• Value:  A strong value effect over the full sample, but substantially weaker in the recent sample; partially due to the sensitivity of value strategies to the 2008 global financial crisis, and partially attributed to changes in accounting standards.

  •  Size:  A very strong size effect in A-shares; however, inflated valuation in small-cap stocks was observed by the end of the sample.

  • Momentum / Reversal:  Trading intermediate-horizon momentum strategy failed to deliver positive returns while the short-term reversal factor was extremely profitable.

  • Low Volatility:  Over the full sample period, higher risk predicted lower future returns for A-shares, and beta correlates negatively with future performance.  A likely explanation is that the large population of Chinese retail investors demand for lottery-like payoffs, which pushes the prices of risky shares too high

  • Accruals/NOA:  High accounting conservatism predicted lower future stock returns based on the study.  Given clear evidence of earnings management by Chinese firms and large population of unsophisticated retail investors who typically fail to account for such as a driver of profits to the accruals strategy, the factors based on accounting conservatism were particularly effective.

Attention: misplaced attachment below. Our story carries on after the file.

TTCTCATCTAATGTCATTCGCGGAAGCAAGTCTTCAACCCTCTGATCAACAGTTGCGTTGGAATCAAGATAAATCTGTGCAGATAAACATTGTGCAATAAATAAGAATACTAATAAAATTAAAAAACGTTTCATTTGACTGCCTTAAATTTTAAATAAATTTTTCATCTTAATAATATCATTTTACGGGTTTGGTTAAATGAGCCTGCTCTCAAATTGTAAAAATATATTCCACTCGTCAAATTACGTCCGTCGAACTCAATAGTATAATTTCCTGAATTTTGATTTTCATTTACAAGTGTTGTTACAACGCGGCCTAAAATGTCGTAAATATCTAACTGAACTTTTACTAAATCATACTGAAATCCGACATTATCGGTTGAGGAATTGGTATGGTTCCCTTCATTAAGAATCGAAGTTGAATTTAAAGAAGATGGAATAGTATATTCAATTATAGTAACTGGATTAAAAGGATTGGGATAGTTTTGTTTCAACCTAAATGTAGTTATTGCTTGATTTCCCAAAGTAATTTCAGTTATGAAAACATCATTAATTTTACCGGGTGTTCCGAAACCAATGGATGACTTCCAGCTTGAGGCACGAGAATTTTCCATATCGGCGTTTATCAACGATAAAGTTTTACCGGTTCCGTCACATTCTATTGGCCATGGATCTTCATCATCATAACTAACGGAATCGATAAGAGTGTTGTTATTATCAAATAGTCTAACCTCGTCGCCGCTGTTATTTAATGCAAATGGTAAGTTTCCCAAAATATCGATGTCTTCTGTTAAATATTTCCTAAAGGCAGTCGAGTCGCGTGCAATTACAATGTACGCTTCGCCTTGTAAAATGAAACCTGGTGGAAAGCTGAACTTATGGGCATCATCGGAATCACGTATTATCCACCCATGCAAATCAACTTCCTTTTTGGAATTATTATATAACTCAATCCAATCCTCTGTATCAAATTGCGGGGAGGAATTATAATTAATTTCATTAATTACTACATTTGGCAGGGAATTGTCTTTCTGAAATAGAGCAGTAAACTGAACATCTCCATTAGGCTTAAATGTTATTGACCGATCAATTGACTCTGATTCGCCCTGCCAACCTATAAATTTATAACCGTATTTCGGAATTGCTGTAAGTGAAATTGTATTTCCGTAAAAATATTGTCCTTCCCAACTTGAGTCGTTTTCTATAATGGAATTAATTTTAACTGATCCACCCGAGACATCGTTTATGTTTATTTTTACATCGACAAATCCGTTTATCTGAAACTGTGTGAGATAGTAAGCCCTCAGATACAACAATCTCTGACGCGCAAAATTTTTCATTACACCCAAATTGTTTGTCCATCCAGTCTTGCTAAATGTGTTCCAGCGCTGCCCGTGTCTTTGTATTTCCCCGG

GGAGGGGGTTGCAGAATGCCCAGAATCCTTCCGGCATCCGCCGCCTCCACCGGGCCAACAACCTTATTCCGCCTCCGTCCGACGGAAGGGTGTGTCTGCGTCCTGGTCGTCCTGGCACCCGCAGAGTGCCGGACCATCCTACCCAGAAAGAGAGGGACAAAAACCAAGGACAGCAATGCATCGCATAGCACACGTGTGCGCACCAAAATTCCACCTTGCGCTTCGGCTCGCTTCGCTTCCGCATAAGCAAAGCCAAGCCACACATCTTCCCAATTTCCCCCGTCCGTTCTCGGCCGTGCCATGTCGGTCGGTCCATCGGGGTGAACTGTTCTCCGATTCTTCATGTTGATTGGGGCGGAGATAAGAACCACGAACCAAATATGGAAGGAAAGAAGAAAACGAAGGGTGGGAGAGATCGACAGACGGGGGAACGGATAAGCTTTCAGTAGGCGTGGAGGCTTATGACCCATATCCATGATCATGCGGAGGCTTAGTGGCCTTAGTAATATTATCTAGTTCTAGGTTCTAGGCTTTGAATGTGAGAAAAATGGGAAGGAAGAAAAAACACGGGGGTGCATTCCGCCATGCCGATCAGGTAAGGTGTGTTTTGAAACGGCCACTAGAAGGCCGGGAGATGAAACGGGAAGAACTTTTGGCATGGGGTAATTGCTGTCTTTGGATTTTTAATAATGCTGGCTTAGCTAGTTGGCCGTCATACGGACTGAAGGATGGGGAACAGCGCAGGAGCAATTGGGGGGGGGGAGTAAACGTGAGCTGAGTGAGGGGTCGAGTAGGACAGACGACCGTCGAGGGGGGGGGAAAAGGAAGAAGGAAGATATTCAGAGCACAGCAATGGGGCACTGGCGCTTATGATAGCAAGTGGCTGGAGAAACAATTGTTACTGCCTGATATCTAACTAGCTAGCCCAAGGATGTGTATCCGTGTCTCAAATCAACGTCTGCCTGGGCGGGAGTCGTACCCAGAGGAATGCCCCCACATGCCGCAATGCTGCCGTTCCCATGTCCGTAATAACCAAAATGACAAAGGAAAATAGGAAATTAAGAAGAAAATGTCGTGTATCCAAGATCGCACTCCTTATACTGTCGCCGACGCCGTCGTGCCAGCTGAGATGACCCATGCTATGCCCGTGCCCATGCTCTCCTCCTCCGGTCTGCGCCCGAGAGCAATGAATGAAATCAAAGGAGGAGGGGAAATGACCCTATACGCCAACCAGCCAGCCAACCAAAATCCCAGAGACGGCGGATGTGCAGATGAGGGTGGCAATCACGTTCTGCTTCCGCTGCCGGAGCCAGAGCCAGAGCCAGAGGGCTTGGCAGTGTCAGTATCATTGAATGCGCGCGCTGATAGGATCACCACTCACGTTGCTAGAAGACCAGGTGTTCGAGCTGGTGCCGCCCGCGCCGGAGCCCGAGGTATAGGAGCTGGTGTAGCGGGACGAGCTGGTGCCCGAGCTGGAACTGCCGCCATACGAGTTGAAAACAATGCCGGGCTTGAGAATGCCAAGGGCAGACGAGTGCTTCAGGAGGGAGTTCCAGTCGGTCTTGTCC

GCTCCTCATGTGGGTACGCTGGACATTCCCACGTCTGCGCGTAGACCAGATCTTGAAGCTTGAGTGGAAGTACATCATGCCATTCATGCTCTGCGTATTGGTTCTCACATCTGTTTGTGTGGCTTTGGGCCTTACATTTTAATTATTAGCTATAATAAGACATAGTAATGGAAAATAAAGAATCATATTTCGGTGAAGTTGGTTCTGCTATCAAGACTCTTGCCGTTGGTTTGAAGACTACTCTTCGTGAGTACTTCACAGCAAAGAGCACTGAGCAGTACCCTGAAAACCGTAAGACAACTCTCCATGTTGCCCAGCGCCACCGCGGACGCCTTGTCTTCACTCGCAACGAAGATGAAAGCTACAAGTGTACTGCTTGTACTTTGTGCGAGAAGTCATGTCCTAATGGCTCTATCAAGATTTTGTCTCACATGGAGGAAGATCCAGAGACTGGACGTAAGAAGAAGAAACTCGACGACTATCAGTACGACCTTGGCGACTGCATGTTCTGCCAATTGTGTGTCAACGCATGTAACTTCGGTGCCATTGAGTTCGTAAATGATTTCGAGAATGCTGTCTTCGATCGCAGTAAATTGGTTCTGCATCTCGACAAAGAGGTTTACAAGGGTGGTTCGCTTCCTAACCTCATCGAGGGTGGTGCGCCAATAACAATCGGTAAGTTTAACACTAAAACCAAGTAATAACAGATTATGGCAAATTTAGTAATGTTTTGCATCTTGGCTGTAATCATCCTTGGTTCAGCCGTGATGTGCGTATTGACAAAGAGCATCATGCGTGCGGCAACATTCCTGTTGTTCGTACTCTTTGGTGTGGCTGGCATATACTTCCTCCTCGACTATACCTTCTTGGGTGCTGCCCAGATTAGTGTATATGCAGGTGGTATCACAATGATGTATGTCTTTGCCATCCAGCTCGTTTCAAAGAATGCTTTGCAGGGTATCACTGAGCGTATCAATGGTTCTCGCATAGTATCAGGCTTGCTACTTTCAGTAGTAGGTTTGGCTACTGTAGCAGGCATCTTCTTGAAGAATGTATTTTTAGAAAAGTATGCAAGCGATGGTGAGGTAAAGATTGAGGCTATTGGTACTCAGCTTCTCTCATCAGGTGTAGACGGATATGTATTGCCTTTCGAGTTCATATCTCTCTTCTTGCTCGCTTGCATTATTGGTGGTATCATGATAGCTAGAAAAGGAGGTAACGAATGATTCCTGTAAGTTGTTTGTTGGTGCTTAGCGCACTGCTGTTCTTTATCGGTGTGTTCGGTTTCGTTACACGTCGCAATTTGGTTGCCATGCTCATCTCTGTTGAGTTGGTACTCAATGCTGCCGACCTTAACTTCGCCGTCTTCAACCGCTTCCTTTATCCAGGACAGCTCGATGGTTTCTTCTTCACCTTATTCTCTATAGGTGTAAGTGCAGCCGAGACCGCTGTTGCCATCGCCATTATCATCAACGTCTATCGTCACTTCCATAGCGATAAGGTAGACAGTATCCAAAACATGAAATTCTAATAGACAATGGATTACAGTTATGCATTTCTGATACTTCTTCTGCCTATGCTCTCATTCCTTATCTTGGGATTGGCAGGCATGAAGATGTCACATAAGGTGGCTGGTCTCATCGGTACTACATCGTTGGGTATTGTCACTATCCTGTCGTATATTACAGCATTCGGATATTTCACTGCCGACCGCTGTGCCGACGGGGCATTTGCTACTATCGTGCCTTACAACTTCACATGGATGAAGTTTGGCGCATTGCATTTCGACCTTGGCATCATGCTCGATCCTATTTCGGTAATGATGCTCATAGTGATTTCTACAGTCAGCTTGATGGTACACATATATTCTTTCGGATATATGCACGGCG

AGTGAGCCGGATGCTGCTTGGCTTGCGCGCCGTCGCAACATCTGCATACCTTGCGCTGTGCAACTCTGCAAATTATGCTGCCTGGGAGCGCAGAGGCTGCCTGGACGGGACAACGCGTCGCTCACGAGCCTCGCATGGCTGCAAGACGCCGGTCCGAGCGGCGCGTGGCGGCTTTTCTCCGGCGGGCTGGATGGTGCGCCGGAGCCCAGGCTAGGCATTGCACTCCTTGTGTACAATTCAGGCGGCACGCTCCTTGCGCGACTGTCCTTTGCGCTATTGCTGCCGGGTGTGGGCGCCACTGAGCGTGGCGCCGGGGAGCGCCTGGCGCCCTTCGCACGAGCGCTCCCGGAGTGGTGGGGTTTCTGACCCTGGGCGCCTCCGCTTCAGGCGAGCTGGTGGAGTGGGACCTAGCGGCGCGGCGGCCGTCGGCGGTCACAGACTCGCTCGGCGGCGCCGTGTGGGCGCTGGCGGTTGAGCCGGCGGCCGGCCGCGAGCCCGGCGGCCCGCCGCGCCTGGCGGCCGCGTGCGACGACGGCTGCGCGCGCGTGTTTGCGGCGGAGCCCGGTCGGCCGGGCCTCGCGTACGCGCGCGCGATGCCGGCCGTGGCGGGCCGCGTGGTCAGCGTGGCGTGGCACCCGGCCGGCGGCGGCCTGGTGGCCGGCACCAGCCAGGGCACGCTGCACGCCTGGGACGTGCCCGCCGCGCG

• Investments:  Little evidence found for the asset growth anomaly in the full sample, but a slightly stronger effect were observed in recent years.  The large portion of SOEs in China A-shares are subject to policy burden beyond maximizing shareholder value and tend to undertake inefficient investment, or even present overinvestment risks.

  • Profitability:  Evidence for more profitable companies should outperform less profitable firms is quite weak in China A-shares.  However, one of the principal benefits of the profitability factor is its complementary nature to a traditional value factor as first stated by Novy-Marx [2013].  This also held true in the A-shares sample examined, supporting profitability-based signals as useful addition to a multifactor strategy.

At the time of their release, the Premia CSI Caixin China Bedrock Economy ETF (2803 HK) and Premia CSI Caixin China New Economy ETF (3173 HK), which tracks the CSI Caixin Rayliant Bedrock Economy Index (“Bedrock”) and CSI Caixin Rayliant New Economic Engine Index (“NEE”) respectively, were the world’s first two fundamental multifactor China A-shares ETFs.  By the end of March 31, 2019, total assets in the two ETFs reached over 1 billion RMB.